Samburupithecus is an extinct primate that lived in Kenya during the middle to late Miocene. The one species in this genus, Samburupithecus kiptalami, is known only from a maxilla fragment dated to 9.5 million years ago discovered in 1982[1] and formally described by Ishida & Pickford 1997.[2] The type specimen KNM-SH 8531 was discovered by the Joint Japan-Kenya Expedition at the SH22 fossil site in the Samburu District,[1] a locality where several other researchers found no ape fossils.[3]

Temporal range: late Miocene
"Samburupithecus kiptalami" fossils, Muséum national d'histoire naturelle, Paris
Samburupithecus kiptalami fossils, Muséum national d'histoire naturelle, Paris
Scientific classification edit
Kingdom: Animalia
Phylum: Chordata
Class: Mammalia
Order: Primates
Suborder: Haplorhini
Infraorder: Simiiformes
Superfamily: Hominoidea
Family: incertae sedis
Genus: Samburupithecus
Ishida & Pickford 1997
S. kiptalami
Binomial name
Samburupithecus kiptalami

Samburupithecus lived during the so-called "African ape gap" 14 to 7 Ma, a period from which very few hominoid fossils have been found in Africa until relatively recently.[3] This apparent gap, however, is now populated by a diversity of apes such as Nakalipithecus, Chororapithecus abyssinicus,[3] Otavipithecus,[4] and Nacholapithecus.


Jaw fragment

Samburupithecus was approximately 60 kilograms (130 lb)[5] and was most likely a frugivorous terrestrial quadruped. Paleoenvironmental reconstructions indicate that Samburupithecus most likely lived in a wooded habitat surrounded by savannah.[6]

Defining cranial traits of this genus include low, broad zygomatics, straight alveolar process and large maxillary sinus. Defining dental traits include three-rooted premolars, thick enamel and bunodont cusps.[7]

The teeth in the Samburupithecus type maxilla are comparable in size to those of the type mandible of Nakalipithecus, roughly the size of a modern female gorilla. The upper premolars of both are elongated mesiodistally (along the row of teeth), but those of Samburupithecus have more inflated cusps that are positioned more centrally, so that occlusal foveae and basins (depressions at top of teeth) are very restricted. This suggests that Samburupithecus was strongly specialized compared to other Miocene and extant apes. Another distinguishing feature between the two is the higher relief of the dentine/enamel junction in Samburupithecus.[8]

These elongated teeth are unlike many other Miocene hominoids, linking Samburupithecus the taxon to gorillas, chimpanzees and hominins, but its relationships within this clade is at present unclear.[9] Because of this mixture of primitive and derived traits in the KNM-SH 8531 specimen, it has been proposed that Samburupithecus lived before the gorilla-chimpanzee-hominin split and, therefore, that it is a common ancestor to these primates alongside Ouranopithecus.[10]

See alsoEdit


  1. ^ a b Yasui, Nakano & Ishida 1987
  2. ^ Ward & Duren 2002, p. 395
  3. ^ a b c Bernor 2007
  4. ^ Ward & Duren 2002, p. 386
  5. ^ Fleagle 1999, p. 456
  6. ^ Tsujikawa 2005, Abstract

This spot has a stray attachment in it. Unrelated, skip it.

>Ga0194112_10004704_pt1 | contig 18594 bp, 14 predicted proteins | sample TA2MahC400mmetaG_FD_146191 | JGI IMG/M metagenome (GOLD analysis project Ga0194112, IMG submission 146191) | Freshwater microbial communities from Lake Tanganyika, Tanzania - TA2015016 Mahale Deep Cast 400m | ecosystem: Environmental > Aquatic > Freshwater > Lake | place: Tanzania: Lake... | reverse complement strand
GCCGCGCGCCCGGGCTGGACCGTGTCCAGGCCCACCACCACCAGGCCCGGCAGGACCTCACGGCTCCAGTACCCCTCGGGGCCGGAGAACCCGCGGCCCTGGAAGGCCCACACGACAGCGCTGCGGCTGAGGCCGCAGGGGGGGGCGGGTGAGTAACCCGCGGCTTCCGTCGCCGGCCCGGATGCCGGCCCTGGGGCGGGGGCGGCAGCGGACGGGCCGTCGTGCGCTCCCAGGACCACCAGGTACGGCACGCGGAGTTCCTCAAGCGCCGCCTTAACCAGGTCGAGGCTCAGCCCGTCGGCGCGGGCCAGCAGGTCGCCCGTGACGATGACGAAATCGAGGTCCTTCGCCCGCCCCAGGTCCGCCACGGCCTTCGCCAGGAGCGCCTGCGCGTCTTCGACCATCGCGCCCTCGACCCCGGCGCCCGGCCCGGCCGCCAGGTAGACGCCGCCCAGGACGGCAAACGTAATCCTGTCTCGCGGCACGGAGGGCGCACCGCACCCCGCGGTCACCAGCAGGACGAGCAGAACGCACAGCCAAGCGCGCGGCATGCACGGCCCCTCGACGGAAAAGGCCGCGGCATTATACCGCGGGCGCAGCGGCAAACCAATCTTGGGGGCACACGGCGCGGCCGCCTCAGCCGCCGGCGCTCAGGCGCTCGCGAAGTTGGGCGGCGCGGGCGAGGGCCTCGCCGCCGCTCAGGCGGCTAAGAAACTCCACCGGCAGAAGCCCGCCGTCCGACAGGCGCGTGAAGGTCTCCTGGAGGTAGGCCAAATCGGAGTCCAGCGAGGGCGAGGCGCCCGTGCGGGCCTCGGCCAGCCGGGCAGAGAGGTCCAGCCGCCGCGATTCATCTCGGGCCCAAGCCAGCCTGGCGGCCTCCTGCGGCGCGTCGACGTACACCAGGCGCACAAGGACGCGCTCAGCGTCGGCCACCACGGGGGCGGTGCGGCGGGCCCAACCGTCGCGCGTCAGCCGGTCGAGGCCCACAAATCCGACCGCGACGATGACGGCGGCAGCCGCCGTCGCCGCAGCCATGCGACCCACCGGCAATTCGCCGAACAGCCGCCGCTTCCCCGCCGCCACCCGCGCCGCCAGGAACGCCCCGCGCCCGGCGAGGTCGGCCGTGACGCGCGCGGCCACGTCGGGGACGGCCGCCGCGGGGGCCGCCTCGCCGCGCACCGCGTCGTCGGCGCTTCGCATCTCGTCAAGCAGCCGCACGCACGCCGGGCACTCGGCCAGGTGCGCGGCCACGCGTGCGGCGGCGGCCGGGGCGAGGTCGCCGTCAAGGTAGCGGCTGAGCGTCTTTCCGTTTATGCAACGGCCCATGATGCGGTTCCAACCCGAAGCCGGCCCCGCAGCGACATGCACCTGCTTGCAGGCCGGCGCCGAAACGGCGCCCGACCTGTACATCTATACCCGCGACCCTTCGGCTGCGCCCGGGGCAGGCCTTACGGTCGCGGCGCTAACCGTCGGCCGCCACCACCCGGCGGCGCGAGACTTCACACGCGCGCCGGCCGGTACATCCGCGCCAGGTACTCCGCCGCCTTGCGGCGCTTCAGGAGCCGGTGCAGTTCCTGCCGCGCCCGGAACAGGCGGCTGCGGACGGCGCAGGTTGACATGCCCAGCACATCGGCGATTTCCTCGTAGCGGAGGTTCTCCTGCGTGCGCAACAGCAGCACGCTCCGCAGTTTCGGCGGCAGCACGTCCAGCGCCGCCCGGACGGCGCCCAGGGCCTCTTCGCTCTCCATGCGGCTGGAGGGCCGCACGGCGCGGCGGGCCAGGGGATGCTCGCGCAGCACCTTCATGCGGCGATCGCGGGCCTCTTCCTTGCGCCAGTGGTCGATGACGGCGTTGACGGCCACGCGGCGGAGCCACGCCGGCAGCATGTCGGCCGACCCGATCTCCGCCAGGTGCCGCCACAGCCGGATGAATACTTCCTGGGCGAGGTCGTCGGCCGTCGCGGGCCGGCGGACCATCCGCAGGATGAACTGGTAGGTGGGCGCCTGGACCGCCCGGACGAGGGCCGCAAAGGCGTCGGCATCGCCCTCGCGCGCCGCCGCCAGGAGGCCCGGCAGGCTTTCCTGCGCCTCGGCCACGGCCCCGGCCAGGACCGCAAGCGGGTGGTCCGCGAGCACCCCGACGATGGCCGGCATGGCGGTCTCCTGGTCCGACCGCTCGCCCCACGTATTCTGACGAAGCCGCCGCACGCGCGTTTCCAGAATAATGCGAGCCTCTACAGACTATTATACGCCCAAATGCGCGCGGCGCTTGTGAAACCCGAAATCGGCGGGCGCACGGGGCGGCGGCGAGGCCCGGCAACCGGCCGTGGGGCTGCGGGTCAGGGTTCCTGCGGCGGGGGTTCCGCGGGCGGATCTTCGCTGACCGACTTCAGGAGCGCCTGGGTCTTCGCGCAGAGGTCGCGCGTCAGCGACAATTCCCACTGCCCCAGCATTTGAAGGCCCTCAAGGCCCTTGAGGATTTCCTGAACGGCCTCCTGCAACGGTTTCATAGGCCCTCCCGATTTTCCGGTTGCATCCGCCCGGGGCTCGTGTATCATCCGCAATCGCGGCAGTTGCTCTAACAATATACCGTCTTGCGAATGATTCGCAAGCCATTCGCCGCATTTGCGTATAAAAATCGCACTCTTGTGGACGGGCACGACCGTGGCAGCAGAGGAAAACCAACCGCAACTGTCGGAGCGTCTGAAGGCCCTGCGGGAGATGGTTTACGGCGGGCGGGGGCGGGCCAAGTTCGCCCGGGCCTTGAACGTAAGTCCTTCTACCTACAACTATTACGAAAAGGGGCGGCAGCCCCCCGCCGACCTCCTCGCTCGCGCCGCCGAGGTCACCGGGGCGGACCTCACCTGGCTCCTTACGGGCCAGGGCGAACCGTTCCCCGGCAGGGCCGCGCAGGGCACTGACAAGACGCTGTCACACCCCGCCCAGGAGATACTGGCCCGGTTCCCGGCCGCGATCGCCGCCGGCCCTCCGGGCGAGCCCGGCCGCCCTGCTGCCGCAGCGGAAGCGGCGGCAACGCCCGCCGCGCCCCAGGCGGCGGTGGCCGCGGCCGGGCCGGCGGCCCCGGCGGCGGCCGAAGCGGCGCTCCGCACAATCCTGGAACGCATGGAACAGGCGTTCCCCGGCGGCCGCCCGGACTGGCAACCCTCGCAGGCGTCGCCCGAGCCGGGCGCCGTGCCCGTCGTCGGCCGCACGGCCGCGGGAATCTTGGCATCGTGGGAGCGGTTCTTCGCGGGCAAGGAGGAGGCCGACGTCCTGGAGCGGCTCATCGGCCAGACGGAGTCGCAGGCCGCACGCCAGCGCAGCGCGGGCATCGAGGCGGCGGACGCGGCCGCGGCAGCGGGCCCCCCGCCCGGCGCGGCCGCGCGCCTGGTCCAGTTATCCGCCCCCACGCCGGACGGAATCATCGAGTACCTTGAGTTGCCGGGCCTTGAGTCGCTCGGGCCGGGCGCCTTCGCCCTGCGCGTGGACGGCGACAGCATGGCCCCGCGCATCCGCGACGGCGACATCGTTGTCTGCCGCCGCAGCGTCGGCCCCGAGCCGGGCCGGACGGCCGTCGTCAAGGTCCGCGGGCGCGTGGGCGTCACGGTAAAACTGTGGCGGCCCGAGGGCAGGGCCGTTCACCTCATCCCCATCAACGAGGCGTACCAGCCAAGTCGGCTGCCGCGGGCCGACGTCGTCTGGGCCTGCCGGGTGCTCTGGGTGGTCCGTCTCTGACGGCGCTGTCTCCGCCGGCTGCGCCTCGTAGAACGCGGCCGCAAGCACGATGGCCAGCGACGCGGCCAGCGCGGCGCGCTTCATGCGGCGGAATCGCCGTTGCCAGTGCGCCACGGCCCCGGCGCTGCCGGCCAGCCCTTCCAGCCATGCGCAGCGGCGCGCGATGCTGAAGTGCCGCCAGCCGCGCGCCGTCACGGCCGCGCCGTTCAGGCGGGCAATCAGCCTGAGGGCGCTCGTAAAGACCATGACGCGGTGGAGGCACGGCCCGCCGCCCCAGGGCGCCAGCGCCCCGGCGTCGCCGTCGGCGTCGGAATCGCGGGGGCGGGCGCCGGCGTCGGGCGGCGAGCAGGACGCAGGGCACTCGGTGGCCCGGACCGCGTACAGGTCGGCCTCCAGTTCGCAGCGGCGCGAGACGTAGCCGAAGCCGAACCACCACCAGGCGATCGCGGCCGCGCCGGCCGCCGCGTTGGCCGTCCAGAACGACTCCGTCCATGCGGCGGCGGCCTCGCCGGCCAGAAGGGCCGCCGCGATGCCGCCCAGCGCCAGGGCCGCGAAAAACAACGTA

7. ^ Ward & Duren 2002, p. 393
  8. ^ Kunimatsu et al. 2007, Comparisons with Other Hominoids
  9. ^ Fleagle 1999, p. 464
  10. ^ Cela-Conde & Ayala 2007, p. 108


  • Bernor, Raymond L. (December 2007). "New apes fill the gap". PNAS. 104 (50): 19661–2. Bibcode:2007PNAS..10419661B. doi:10.1073/pnas.0710109105. PMC 2148351. PMID 18077396.CS1 maint: ref=harv (link)
  • Cela-Conde, Camilo J.; Ayala, Francisco J. (2007). Human Evolution — Trails from the Past. Oxford University Press. ISBN 9780198567806.CS1 maint: ref=harv (link)
  • Fleagle, J.F. (1999). Primate Adaptation and Evolution. Elsevier Academic Press. ISBN 978-0-12-260341-9.CS1 maint: ref=harv (link)
  • Ishida, Hidemi; Pickford, Martin (1997). "A new Late Miocene hominoid from Kenya: Samburupithecus kiptalami gen. et sp. nov". Comptes Rendus de l'Académie des Sciences, Série IIA. 325 (10): 823–29. Bibcode:1997CRASE.325..823I. doi:10.1016/S1251-8050(97)82762-0.CS1 maint: ref=harv (link)
  • Kunimatsu, Yutaka; Nakatsukasa, Masato; Sawada, Yoshihiro; Sakai, Tetsuya; Hyodo, Masayuki; Hyodo, Hironobu; Itaya, Tetsumaru; Nakaya, Hideo; Saegusa, Haruo; Mazurier, Arnaud; Saneyoshi, Mototaka; Tsujikawa, Hiroshi; Yamamoto, Ayumi; Mbual, Emma (December 2007). "A new Late Miocene great ape from Kenya and its implications for the origins of African great apes and humans". PNAS. 104 (49): 19220–5. Bibcode:2007PNAS..10419220K. doi:10.1073/pnas.0706190104. PMC 2148271. PMID 18024593.CS1 maint: ref=harv (link)
  • Tsujikawa, Hiroshi (2005). "Palaeoenvironment of Samburupithecus Based on its Associated Fauna" (PDF). African Study Monographs. Suppl. (32): 51–62.CS1 maint: ref=harv (link)
  • Ward, Steven C.; Duren, Dana L. (2002). "Middle and late Miocene African hominoids". In Hartwig, Walter Carl (ed.). The Primate Fossil Record. Cambridge University Press. ISBN 978-0-521-66315-1.CS1 maint: ref=harv (link)
  • Yasui, Kinya; Nakano, Yoshihiko; Ishida, Hidemi (March 1987). "Excavation at the Fossil-Hominoid-Bearing Locality, Site-SH22 in the Samburu Hills, Northern Kenya". African Study Monographs. Suppl. 5: 169–74. hdl:2433/68329.CS1 maint: ref=harv (link)